Wednesday, June 25, 2003

Do Not Expect Anything Less
"For French writers like Kadmi-Cohen, the author of 'The American Abomination,' (1930) the threat from United States was not just economic or military. America now posed a social and cultural danger to the civilization of Europe. The greatest 'American peril' (a phrase that became commonplace in the literature) was the standardization of social life (the ancestor of today’s complaints against globalization), the thinning of the richness of human habits to the point where they could be marketable not only inside America but, because of the global reach of American capitalism, to the entire world. Hollywood movies, which, according to Georges Duhamel, were 'an amusement for slaves,' and 'a pastime for the illiterate, for poor creatures stupefied by work and anxiety,' were the Trojan horse for the Americanization of the world."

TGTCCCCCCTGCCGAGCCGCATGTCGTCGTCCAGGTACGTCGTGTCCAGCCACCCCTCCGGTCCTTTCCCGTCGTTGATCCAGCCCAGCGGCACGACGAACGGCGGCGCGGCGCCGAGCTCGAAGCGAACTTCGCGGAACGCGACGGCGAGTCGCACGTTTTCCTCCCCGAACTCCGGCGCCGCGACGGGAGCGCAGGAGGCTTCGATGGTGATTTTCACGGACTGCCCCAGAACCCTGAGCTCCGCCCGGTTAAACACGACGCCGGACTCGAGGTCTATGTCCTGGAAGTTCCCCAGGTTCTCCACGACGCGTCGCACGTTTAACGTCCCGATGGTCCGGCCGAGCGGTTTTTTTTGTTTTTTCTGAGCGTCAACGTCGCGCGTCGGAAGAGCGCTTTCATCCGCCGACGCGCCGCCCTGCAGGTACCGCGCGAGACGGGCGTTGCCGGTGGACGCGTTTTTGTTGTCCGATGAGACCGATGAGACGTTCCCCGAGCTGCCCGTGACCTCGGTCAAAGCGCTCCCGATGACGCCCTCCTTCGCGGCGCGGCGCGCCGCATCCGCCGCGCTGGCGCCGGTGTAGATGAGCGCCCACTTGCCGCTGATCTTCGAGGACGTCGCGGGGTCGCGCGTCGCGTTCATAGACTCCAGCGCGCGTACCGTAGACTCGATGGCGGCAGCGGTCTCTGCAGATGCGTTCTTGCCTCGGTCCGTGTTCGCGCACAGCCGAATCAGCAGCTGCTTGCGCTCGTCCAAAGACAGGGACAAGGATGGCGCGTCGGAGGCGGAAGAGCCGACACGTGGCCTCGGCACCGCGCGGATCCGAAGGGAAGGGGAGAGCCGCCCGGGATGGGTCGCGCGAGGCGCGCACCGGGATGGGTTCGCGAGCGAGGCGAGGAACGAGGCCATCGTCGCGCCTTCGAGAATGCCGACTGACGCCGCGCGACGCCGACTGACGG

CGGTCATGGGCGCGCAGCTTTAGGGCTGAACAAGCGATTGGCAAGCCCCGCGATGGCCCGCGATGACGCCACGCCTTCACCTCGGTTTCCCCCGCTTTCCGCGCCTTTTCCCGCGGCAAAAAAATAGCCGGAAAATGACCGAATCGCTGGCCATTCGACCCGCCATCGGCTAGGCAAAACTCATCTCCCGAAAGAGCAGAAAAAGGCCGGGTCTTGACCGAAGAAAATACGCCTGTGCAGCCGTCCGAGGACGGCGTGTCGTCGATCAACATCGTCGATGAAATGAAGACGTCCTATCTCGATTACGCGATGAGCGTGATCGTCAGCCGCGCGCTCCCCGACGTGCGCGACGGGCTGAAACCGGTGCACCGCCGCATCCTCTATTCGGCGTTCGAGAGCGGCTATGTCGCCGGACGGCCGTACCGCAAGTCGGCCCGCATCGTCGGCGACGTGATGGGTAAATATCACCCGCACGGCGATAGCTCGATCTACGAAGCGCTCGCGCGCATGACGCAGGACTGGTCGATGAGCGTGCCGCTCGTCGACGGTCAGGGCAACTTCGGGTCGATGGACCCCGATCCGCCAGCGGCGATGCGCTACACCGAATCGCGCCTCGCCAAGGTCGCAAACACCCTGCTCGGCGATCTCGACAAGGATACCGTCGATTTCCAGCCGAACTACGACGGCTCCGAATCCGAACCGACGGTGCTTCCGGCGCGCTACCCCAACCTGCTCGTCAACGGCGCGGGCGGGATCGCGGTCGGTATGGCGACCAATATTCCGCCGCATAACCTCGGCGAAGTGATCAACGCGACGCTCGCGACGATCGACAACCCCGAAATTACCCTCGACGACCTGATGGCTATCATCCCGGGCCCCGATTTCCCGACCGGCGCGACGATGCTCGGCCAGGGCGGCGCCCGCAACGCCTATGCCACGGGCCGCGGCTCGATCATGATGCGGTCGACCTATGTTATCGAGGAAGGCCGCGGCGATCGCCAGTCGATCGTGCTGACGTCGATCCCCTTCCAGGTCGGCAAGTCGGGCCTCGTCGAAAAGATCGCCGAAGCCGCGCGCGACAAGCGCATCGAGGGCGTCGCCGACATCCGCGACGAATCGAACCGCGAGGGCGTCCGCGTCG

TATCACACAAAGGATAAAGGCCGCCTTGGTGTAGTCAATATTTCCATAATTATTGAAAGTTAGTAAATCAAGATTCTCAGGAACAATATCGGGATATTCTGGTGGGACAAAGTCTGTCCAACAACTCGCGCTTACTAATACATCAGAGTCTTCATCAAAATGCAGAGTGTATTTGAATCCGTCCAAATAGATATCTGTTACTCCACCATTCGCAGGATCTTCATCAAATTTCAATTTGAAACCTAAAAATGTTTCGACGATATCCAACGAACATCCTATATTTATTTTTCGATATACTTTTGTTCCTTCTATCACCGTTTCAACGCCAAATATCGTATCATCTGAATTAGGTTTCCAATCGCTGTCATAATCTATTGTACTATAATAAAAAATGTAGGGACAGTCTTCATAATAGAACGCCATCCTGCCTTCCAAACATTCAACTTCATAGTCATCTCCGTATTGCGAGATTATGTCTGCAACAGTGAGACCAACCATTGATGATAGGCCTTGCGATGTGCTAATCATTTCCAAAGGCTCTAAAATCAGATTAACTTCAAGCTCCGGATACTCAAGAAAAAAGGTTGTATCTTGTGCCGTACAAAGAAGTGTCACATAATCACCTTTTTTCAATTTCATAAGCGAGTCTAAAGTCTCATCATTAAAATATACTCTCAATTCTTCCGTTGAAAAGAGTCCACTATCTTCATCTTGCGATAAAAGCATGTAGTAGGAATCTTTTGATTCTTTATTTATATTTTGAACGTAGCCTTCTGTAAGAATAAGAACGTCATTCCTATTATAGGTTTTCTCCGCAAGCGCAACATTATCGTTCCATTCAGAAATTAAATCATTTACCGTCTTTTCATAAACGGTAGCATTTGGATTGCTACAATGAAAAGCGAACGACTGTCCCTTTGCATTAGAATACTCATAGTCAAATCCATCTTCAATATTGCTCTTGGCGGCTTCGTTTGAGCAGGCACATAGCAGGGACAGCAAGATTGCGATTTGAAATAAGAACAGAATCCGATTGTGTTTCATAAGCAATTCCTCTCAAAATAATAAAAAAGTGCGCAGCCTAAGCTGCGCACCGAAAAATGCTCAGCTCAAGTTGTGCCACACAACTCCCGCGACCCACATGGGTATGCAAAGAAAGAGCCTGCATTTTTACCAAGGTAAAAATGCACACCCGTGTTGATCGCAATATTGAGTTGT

"Hamsun gave lectures about his stays in the United States at the University of Copenhagen, and then made them into a book, 'The Cultural Life of Modern America,' (1889) that was largely devoted to asserting its nonexistence. Emerson? A dealer in glib generalizations. Whitman? A hot gush of misdirected fervor. For Hamsun, America was, above all, bluster wrapped up in dollar bills. 'It is incredible how naively cocksure Americans are in their belief that they can whip any enemy whatsoever,' he wrote. 'There is no end to their patriotism; it is a patriotism that never flinches, and it is just as loudmouthed as it is vehement.'
An interesting recap in the New Yorker of over 200 years of anti-American prejudice voiced by Europeans.


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